According to a survey released this morning by the Kaiser Family Foundation, the slowly improving economy helped Medicaid spending growth slow to one of its lowest rates in the last fiscal year (FY). The survey found that total Medicaid spending across states increased only 2 percent in fiscal year 2012. The relatively slow spending and enrollment growth are expected to continue in FY 2013.
Cost pressure and cost containment were dominant themes in the slowed spending growth, but states were also able to consider program changes, payment and delivery system reforms and continue efforts to re-orient long-term care programs to community-based care models. Eligibility rules for Medicaid remained stable due to the maintenance of eligibility (MOE) protections under the Affordable Care Act (ACA), and a number of states adopted targeted eligibility expansions or simplified enrollment procedures.
States are also preparing for the new role for Medicaid in the implementation of the ACA. Under the June 2012 Supreme Court ruling, state policy makers can decide whether and when to implement the Medicaid expansion.
The report’s findings are drawn from the Kaiser Commission on Medicaid and the Uninsured (KCMU) and Health Management Associates (HMA) budget survey of Medicaid officials in all 50 states and the District of Columbia. The survey collects data regarding trends in Medicaid spending, enrollment and policy initiatives.
Click here for the executive summary.
July 3, 2012
In NFIB v Sebelius the United States Supreme Court upheld the constitutionality of the Patient Protection and Affordable Care Act (ACA or the Act). At the same time, the decision adds a new dimension to the implementation of §2001(a) of the Act, which establishes expanded Medicaid eligibility for certain low-income people. This Implementation Brief begins with a discussion of exactly what the Court held in its Medicaid ruling. It then discusses the significance of the majority conclusion, as well as the key implementation questions that arise in the wake of this opinion.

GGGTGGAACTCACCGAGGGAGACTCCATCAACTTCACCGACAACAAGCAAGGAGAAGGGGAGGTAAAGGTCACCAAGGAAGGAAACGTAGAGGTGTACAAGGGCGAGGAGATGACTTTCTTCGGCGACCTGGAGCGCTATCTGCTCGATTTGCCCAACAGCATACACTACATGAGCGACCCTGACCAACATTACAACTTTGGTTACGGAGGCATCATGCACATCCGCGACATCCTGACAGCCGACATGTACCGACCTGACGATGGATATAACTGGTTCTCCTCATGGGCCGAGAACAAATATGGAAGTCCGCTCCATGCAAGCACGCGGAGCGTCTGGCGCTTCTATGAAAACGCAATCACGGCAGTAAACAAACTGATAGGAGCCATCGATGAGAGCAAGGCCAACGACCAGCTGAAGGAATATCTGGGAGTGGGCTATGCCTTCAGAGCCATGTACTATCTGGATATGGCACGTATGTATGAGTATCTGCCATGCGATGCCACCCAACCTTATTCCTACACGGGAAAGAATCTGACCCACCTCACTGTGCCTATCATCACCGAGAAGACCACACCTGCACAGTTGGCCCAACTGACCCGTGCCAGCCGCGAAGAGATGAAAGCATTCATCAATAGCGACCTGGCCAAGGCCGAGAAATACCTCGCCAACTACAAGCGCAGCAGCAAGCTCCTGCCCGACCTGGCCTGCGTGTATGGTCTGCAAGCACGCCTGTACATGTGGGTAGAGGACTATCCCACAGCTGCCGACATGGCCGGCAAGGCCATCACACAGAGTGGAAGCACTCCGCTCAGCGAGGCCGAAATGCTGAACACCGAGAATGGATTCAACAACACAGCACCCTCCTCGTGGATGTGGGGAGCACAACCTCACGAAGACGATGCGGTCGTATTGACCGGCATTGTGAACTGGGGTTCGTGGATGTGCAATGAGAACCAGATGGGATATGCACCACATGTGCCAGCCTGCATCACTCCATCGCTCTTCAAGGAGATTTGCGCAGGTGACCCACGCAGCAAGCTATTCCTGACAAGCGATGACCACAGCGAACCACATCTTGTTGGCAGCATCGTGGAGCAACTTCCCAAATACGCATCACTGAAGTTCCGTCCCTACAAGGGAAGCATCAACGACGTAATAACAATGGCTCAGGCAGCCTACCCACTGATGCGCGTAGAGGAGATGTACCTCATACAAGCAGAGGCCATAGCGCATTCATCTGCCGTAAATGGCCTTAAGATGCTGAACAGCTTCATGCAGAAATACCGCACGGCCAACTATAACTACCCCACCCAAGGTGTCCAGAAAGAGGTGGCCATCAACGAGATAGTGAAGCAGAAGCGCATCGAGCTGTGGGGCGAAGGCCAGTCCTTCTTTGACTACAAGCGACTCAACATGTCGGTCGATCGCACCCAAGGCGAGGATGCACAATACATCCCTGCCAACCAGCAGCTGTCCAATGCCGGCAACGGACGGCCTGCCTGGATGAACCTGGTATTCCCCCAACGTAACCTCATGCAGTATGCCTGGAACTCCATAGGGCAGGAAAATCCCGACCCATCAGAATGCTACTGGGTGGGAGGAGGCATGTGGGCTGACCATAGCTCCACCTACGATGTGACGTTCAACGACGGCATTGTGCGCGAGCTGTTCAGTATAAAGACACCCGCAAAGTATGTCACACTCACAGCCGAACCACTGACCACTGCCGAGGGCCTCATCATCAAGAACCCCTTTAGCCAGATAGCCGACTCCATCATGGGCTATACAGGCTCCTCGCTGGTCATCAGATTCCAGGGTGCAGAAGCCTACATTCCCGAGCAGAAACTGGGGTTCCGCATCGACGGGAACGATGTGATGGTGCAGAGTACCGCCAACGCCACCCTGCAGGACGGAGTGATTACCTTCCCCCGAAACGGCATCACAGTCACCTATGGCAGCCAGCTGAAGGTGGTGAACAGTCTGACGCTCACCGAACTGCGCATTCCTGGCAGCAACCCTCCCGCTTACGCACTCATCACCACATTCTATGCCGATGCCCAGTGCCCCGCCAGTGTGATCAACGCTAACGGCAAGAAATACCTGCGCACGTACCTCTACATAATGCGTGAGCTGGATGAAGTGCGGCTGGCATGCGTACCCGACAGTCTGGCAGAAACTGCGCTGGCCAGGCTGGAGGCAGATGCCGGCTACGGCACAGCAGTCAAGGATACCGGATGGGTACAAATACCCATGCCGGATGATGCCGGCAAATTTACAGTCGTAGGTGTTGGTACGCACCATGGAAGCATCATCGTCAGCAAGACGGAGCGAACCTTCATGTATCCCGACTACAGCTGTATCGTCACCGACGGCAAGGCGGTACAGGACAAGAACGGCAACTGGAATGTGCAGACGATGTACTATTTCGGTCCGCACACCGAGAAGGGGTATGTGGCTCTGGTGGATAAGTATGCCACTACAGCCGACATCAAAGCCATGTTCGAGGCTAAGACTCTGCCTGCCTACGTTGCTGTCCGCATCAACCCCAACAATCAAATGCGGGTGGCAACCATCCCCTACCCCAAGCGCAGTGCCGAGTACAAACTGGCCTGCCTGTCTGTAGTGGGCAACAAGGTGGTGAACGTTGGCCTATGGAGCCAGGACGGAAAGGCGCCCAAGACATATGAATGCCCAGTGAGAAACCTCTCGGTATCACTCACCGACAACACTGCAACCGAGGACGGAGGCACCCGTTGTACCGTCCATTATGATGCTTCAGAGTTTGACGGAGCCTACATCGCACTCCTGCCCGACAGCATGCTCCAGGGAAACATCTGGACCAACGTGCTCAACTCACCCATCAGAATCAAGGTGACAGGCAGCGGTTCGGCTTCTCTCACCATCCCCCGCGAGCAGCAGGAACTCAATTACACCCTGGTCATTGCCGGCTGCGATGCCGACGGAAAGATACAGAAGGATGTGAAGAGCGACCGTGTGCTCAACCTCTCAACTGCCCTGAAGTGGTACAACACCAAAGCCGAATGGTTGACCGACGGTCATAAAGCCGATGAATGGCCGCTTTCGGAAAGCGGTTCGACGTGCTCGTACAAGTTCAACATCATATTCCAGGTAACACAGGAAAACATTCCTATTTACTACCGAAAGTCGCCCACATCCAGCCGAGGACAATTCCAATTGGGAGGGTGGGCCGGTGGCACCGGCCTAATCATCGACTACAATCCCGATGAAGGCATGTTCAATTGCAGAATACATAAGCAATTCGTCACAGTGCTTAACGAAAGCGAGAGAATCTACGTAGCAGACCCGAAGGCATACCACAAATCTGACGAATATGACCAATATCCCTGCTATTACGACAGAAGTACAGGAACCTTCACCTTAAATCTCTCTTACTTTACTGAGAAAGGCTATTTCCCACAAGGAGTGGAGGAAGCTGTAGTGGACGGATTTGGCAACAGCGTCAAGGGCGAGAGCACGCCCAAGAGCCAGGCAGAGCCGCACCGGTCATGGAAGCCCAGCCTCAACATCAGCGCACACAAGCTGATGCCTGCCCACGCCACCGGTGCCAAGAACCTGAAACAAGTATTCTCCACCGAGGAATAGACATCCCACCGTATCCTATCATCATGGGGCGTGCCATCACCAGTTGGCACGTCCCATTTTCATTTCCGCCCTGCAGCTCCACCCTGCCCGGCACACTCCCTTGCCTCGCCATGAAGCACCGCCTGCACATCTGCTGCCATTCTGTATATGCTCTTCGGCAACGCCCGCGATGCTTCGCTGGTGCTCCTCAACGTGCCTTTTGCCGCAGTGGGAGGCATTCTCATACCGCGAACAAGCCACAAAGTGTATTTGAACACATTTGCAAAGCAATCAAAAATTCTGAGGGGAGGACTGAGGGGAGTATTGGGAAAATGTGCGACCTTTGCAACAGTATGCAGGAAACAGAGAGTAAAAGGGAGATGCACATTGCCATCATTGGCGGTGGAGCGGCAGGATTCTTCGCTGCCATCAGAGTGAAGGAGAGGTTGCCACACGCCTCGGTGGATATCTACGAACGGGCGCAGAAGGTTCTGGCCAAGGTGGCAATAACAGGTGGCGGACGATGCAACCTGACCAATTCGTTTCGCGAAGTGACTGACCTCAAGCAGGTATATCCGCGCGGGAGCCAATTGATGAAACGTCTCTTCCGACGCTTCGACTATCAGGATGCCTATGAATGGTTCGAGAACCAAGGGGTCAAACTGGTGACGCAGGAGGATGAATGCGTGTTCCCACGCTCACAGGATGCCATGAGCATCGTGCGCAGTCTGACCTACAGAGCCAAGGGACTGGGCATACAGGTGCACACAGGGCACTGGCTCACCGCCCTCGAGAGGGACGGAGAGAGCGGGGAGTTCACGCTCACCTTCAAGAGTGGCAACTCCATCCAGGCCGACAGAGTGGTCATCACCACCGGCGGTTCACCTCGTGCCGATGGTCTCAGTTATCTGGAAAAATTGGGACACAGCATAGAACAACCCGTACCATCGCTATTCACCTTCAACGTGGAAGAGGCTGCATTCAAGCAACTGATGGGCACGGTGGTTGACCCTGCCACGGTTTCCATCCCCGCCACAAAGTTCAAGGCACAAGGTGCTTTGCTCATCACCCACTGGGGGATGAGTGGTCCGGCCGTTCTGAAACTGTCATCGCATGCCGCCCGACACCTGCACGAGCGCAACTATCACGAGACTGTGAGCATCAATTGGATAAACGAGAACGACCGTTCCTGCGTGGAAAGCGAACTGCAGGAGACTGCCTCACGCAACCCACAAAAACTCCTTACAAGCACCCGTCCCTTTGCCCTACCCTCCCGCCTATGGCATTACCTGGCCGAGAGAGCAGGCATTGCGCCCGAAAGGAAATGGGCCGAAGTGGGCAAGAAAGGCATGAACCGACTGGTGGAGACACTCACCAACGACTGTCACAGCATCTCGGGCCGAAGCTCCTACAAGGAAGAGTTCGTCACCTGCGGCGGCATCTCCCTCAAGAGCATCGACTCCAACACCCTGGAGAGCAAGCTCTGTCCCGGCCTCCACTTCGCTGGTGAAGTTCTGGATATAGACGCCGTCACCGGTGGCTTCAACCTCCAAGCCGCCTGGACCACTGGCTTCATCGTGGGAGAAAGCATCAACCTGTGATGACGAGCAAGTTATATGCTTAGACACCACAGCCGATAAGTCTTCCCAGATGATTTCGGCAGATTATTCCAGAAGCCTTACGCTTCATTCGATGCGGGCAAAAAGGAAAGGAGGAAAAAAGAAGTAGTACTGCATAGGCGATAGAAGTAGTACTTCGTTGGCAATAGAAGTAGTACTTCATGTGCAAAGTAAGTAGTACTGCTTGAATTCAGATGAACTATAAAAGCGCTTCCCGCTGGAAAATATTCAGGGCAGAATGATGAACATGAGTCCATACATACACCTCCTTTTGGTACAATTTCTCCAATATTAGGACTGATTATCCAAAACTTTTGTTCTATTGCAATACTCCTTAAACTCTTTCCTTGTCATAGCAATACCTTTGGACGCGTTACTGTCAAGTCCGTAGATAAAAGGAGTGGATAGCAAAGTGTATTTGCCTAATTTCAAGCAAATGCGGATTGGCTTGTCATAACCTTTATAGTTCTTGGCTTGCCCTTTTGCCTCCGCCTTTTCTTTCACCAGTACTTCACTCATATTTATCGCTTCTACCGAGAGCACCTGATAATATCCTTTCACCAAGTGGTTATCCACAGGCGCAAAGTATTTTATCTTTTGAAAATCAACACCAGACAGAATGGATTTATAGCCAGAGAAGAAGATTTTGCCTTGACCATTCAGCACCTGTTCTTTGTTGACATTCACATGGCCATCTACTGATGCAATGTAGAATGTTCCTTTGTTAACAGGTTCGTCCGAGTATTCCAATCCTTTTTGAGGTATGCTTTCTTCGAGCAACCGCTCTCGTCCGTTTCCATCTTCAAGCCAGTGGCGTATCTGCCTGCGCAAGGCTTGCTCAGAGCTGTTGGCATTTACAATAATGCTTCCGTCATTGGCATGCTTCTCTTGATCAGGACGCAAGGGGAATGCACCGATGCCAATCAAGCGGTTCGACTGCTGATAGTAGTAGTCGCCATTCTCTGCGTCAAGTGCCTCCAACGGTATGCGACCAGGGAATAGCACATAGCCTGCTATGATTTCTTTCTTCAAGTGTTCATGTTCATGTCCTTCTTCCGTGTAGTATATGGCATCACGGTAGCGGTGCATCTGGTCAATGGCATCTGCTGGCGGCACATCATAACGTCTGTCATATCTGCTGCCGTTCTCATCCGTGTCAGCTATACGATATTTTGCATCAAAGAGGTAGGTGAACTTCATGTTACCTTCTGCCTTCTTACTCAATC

August 10, 2011
According to the Centers for Medicare and Medicaid Services (CMS), in 2008 there were an estimated 9.2 million individuals who were eligible for and enrolled in both the Medicare and Medicaid programs (commonly referred to as “dual eligibles”). Two-thirds of dual eligibles qualify because they are over age 65, while the other third qualify because of a disability. Dual-eligible beneficiaries typically have multiple chronic conditions that require a higher level of care and result in increased spending relative to other Medicare and Medicaid beneficiaries; however, their care is not usually coordinated. Policymakers have expressed concern that the lack of coordination between the two programs results in higher costs and poorer health outcomes than would be achieved if Medicare and Medicaid services were better integrated.
July 7, 2010
The health reform law requires the Secretary of HHS to establish a Medicaid demonstration project “to evaluate integrated care around a hospitalization.” Specifically, this project aims “to evaluate the use of bundled payments for the provision of integrated care for a Medicaid beneficiary . . . with respect to an episode of care that includes a hospitalization . . . and for concurrent physicians services provided during a hospitalization.”